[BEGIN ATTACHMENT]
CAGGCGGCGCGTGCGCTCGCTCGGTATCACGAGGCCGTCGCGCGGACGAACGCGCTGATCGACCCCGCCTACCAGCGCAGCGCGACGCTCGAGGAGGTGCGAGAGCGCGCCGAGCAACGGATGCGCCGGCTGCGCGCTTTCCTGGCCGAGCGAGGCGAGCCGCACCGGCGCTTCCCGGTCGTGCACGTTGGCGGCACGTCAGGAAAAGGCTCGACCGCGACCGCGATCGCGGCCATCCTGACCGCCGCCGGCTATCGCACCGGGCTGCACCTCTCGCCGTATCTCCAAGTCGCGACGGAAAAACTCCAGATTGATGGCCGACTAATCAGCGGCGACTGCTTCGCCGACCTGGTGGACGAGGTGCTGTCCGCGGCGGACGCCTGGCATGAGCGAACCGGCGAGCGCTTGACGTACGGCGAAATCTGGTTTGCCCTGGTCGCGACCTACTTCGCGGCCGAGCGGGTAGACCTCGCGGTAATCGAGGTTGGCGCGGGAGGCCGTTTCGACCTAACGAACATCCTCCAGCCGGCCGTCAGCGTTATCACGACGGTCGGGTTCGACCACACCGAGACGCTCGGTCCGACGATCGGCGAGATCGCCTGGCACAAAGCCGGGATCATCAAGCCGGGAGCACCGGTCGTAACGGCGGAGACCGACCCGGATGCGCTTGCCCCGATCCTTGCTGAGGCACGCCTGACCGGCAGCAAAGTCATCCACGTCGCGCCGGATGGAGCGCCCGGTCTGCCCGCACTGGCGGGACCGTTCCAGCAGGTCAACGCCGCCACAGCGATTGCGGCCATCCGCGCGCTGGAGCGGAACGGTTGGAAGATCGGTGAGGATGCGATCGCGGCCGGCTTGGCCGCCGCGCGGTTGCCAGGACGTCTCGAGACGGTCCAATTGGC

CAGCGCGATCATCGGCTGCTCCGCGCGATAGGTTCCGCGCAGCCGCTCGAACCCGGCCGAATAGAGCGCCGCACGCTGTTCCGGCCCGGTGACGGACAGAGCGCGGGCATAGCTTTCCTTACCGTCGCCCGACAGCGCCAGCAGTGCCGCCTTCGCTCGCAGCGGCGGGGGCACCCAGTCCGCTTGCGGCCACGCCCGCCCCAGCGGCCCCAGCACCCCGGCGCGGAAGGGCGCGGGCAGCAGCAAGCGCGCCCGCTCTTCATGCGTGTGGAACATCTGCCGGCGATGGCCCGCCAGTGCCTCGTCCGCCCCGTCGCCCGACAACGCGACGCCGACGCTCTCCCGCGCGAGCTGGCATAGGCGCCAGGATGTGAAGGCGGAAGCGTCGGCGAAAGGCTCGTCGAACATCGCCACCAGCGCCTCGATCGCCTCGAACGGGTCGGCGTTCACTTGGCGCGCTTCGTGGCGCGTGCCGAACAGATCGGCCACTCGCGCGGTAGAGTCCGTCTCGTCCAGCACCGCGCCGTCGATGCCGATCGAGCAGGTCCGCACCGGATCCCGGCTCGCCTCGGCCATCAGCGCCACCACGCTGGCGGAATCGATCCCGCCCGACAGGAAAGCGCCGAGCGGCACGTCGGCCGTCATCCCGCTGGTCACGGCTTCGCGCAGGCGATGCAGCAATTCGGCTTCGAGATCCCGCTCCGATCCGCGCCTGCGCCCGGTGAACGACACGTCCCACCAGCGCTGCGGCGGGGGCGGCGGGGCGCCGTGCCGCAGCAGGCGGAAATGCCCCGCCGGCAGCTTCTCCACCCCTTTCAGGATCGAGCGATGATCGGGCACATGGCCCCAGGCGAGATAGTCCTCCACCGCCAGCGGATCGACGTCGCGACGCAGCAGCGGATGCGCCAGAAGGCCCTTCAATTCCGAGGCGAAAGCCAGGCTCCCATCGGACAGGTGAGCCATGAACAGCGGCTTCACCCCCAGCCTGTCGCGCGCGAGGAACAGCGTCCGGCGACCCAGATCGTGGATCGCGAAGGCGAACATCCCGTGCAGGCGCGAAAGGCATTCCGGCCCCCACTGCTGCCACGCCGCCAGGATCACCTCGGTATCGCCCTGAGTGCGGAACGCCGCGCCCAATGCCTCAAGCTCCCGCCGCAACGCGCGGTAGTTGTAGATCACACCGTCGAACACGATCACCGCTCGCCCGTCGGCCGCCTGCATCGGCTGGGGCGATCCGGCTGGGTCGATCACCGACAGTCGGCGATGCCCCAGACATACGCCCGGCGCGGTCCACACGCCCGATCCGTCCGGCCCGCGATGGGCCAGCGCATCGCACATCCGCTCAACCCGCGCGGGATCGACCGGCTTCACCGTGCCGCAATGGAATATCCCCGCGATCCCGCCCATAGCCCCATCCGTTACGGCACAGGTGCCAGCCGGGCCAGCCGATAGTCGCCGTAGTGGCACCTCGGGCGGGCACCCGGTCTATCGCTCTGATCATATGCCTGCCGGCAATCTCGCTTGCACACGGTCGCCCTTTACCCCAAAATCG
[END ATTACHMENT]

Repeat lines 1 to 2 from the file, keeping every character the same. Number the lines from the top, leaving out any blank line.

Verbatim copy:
CAGGCGGCGCGTGCGCTCGCTCGGTATCACGAGGCCGTCGCGCGGACGAACGCGCTGATCGACCCCGCCTACCAGCGCAGCGCGACGCTCGAGGAGGTGCGAGAGCGCGCCGAGCAACGGATGCGCCGGCTGCGCGCTTTCCTGGCCGAGCGAGGCGAGCCGCACCGGCGCTTCCCGGTCGTGCACGTTGGCGGCACGTCAGGAAAAGGCTCGACCGCGACCGCGATCGCGGCCATCCTGACCGCCGCCGGCTATCGCACCGGGCTGCACCTCTCGCCGTATCTCCAAGTCGCGACGGAAAAACTCCAGATTGATGGCCGACTAATCAGCGGCGACTGCTTCGCCGACCTGGTGGACGAGGTGCTGTCCGCGGCGGACGCCTGGCATGAGCGAACCGGCGAGCGCTTGACGTACGGCGAAATCTGGTTTGCCCTGGTCGCGACCTACTTCGCGGCCGAGCGGGTAGACCTCGCGGTAATCGAGGTTGGCGCGGGAGGCCGTTTCGACCTAACGAACATCCTCCAGCCGGCCGTCAGCGTTATCACGACGGTCGGGTTCGACCACACCGAGACGCTCGGTCCGACGATCGGCGAGATCGCCTGGCACAAAGCCGGGATCATCAAGCCGGGAGCACCGGTCGTAACGGCGGAGACCGACCCGGATGCGCTTGCCCCGATCCTTGCTGAGGCACGCCTGACCGGCAGCAAAGTCATCCACGTCGCGCCGGATGGAGCGCCCGGTCTGCCCGCACTGGCGGGACCGTTCCAGCAGGTCAACGCCGCCACAGCGATTGCGGCCATCCGCGCGCTGGAGCGGAACGGTTGGAAGATCGGTGAGGATGCGATCGCGGCCGGCTTGGCCGCCGCGCGGTTGCCAGGACGTCTCGAGACGGTCCAATTGGC

CAGCGCGATCATCGGCTGCTCCGCGCGATAGGTTCCGCGCAGCCGCTCGAACCCGGCCGAATAGAGCGCCGCACGCTGTTCCGGCCCGGTGACGGACAGAGCGCGGGCATAGCTTTCCTTACCGTCGCCCGACAGCGCCAGCAGTGCCGCCTTCGCTCGCAGCGGCGGGGGCACCCAGTCCGCTTGCGGCCACGCCCGCCCCAGCGGCCCCAGCACCCCGGCGCGGAAGGGCGCGGGCAGCAGCAAGCGCGCCCGCTCTTCATGCGTGTGGAACATCTGCCGGCGATGGCCCGCCAGTGCCTCGTCCGCCCCGTCGCCCGACAACGCGACGCCGACGCTCTCCCGCGCGAGCTGGCATAGGCGCCAGGATGTGAAGGCGGAAGCGTCGGCGAAAGGCTCGTCGAACATCGCCACCAGCGCCTCGATCGCCTCGAACGGGTCGGCGTTCACTTGGCGCGCTTCGTGGCGCGTGCCGAACAGATCGGCCACTCGCGCGGTAGAGTCCGTCTCGTCCAGCACCGCGCCGTCGATGCCGATCGAGCAGGTCCGCACCGGATCCCGGCTCGCCTCGGCCATCAGCGCCACCACGCTGGCGGAATCGATCCCGCCCGACAGGAAAGCGCCGAGCGGCACGTCGGCCGTCATCCCGCTGGTCACGGCTTCGCGCAGGCGATGCAGCAATTCGGCTTCGAGATCCCGCTCCGATCCGCGCCTGCGCCCGGTGAACGACACGTCCCACCAGCGCTGCGGCGGGGGCGGCGGGGCGCCGTGCCGCAGCAGGCGGAAATGCCCCGCCGGCAGCTTCTCCACCCCTTTCAGGATCGAGCGATGATCGGGCACATGGCCCCAGGCGAGATAGTCCTCCACCGCCAGCGGATCGACGTCGCGACGCAGCAGCGGATGCGCCAGAAGGCCCTTCAATTCCGAGGCGAAAGCCAGGCTCCCATCGGACAGGTGAGCCATGAACAGCGGCTTCACCCCCAGCCTGTCGCGCGCGAGGAACAGCGTCCGGCGACCCAGATCGTGGATCGCGAAGGCGAACATCCCGTGCAGGCGCGAAAGGCATTCCGGCCCCCACTGCTGCCACGCCGCCAGGATCACCTCGGTATCGCCCTGAGTGCGGAACGCCGCGCCCAATGCCTCAAGCTCCCGCCGCAACGCGCGGTAGTTGTAGATCACACCGTCGAACACGATCACCGCTCGCCCGTCGGCCGCCTGCATCGGCTGGGGCGATCCGGCTGGGTCGATCACCGACAGTCGGCGATGCCCCAGACATACGCCCGGCGCGGTCCACACGCCCGATCCGTCCGGCCCGCGATGGGCCAGCGCATCGCACATCCGCTCAACCCGCGCGGGATCGACCGGCTTCACCGTGCCGCAATGGAATATCCCCGCGATCCCGCCCATAGCCCCATCCGTTACGGCACAGGTGCCAGCCGGGCCAGCCGATAGTCGCCGTAGTGGCACCTCGGGCGGGCACCCGGTCTATCGCTCTGATCATATGCCTGCCGGCAATCTCGCTTGCACACGGTCGCCCTTTACCCCAAAATCG